Beards, Books, and Beer: Portland Rock City

portland oregon columbia river

Ah, the Pacific Northwest. It’s a land of tall trees and grey skies, where the men are bearded and draped in flannel and the women are strong and the coffee is stronger. The entire region smells faintly like pie. At least that’s how I always imagined it. But there’s more to the place than the lumberjack ethos and damn fine coffee.

I’ve just returned from Portland, one of the coolest cities I have ever wandered around. It’s young and it’s modern, with one of the greenest public transportation systems in the country. I took advantage of the free streetcar rides in the downtown area because it gave me a chance to get the lay of the land while staying dry and warm. It’s a city with a purpose, and it feels like it was made for people who work hard for a living. Not that its some industrial wasteland like Detroit, but the parts I saw lacked some of the more ornate urban flourishes of cities like San Francisco. The buildings were mostly brick, square and hard but with ample charm. There’s a massive library downtown that lends the city a collegiate air. The presence of at least three universities also help.

I did notice an inordinate number of bearded men, though. I guess some stereotypes are true. Many of them seemed to be carrying guitars. I guess the music scene here is either pretty big or there’s something about Portland that draws furry-faced troubadours.

It was cold and raining for the duration of my visit. The only blue sky I saw was for a few hours on my last day. But I’m the kind of guy who revels in gloom, and it really felt like the rain gave the city character. You would think they would be used to that sort of thing there, but as near as I can tell rain is still big news in Portland. I enjoyed the hazy mist, and the rain itself was strong enough to be serious but soft enough to endure if you have to. It shaped my experience and I can’t imagine what the streets would look like if they weren’t rain-slicked.

powells books map brochure

Powell’s is the single most enjoyable bookstore I have ever gotten lost in. And I don’t just mean in the metaphorical sense, the place is massive and multi-layered. It’s not just a store, it’s a whole city of books. The rooms are divided into different sections and color coded. The sections are marked out in a retro-style guide but I preferred to just drift through the store at random. There is no sales tax, so my to-be-read stack got tall again just when I was getting to the bottom of my backlog. There are worse problems to have, I suppose.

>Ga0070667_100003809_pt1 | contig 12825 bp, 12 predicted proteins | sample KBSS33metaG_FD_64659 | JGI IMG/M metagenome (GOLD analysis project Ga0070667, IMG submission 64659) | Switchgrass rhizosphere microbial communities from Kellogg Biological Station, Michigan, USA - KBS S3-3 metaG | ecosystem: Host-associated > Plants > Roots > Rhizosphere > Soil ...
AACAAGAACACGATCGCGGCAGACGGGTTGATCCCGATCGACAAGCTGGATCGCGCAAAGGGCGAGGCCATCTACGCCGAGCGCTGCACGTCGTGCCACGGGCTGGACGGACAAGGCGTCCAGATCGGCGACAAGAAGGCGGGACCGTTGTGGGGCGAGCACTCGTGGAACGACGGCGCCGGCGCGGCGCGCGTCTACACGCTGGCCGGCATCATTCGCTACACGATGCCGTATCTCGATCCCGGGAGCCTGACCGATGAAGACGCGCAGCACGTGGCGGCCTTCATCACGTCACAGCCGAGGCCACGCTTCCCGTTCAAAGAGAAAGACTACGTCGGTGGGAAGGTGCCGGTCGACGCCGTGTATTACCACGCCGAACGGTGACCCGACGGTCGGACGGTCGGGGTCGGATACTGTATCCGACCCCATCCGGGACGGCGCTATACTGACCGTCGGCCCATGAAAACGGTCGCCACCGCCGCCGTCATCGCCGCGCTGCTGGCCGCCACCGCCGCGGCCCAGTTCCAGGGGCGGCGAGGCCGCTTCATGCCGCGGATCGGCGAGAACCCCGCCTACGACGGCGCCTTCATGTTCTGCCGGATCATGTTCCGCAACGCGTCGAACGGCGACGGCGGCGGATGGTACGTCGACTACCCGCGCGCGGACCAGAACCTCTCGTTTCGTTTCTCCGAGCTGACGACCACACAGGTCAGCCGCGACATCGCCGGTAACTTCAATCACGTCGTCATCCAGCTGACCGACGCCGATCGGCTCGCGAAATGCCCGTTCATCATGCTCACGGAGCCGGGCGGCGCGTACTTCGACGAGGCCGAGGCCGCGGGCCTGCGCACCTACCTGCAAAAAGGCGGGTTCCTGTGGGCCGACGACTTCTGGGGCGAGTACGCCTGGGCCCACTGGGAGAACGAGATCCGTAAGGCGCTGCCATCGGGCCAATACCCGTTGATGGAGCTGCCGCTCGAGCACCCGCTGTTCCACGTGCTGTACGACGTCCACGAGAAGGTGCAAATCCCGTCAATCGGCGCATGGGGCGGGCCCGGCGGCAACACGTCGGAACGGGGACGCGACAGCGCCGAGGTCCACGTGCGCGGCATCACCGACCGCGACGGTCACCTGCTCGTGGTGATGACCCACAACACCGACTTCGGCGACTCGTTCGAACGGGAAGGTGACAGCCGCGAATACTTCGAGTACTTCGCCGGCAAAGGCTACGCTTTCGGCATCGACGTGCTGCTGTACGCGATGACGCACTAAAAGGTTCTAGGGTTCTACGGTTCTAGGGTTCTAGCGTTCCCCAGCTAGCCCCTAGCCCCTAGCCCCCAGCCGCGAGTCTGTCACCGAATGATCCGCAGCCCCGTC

Cold weather produces hardy beer. Portland has an ass-load of small breweries and locally created beer. And it was all delicious. Few things in this life bring me more pleasure than sitting down with a tray full of beer samples. I love beer for all the sensual joys it brings. Yes, hard liquor does the job faster and more efficiently and I am a certified whiskey taster. But I love the way beer bubbles burn slightly and the foam gets in your nose just a little bit. I like the belching, too. I felt at home in Portland and tried to hit as many local brewpubs as I could before I would have trouble stumbling back to the hotel.

Rock Bottom Brewery felt like it was one of the larger places and seemed almost more like a regular bar than the smaller, more traditional brewpubs.

portland oregon columbia river

Bridgeport had a bad-ass ESB, and they baked their own bread. It was warm and doughy and oh-so tasty. The beer tasted good, but it came a little slowly. There was a steady influx of factory workers that seemed to come into the pub and while I didn’t see any of them leave it didn’t seem to get too crowded. The people seemed to be drinking despite the fact that it was only around lunch time, and I heartily approved.

McMenamin’s is actually more than just a brewery. I spent a few days at the Edgefield house they operate just outside the city in Troutdale. It’s a little pleasure compound where they brew their own beer, distill their own whiskey, and do whatever you do to make wine. The main hotel used to be some sort of rest home or something and it’s decked out with weird-but-not-in-a-disturbing-way art work. There are like five different bars on the premises, and you just wander from location to location with a mason jar that they keep refilling for you. It was glorious. The IPA was nice and hoppy and I kept going back to it despite the many other styles. One of the pubs looked like it was built by and for hobbits.


mcmenamins edgefield portland oregon pub

This one actually had its own movie theatre. There are also a few restaurants on the grounds, and the serve a mean salmon hash for breakfast.

mcmenamins pub portland power station

After coming back to San Francisco from Portland, I find myself wishing it was colder and wetter here. And soon, I’ll be heading back to Florida where it’s even warmer and drier. But I’ll be returning to the Rose City sooner rather than later, and not just to get drunk and buy things without paying sales tax.

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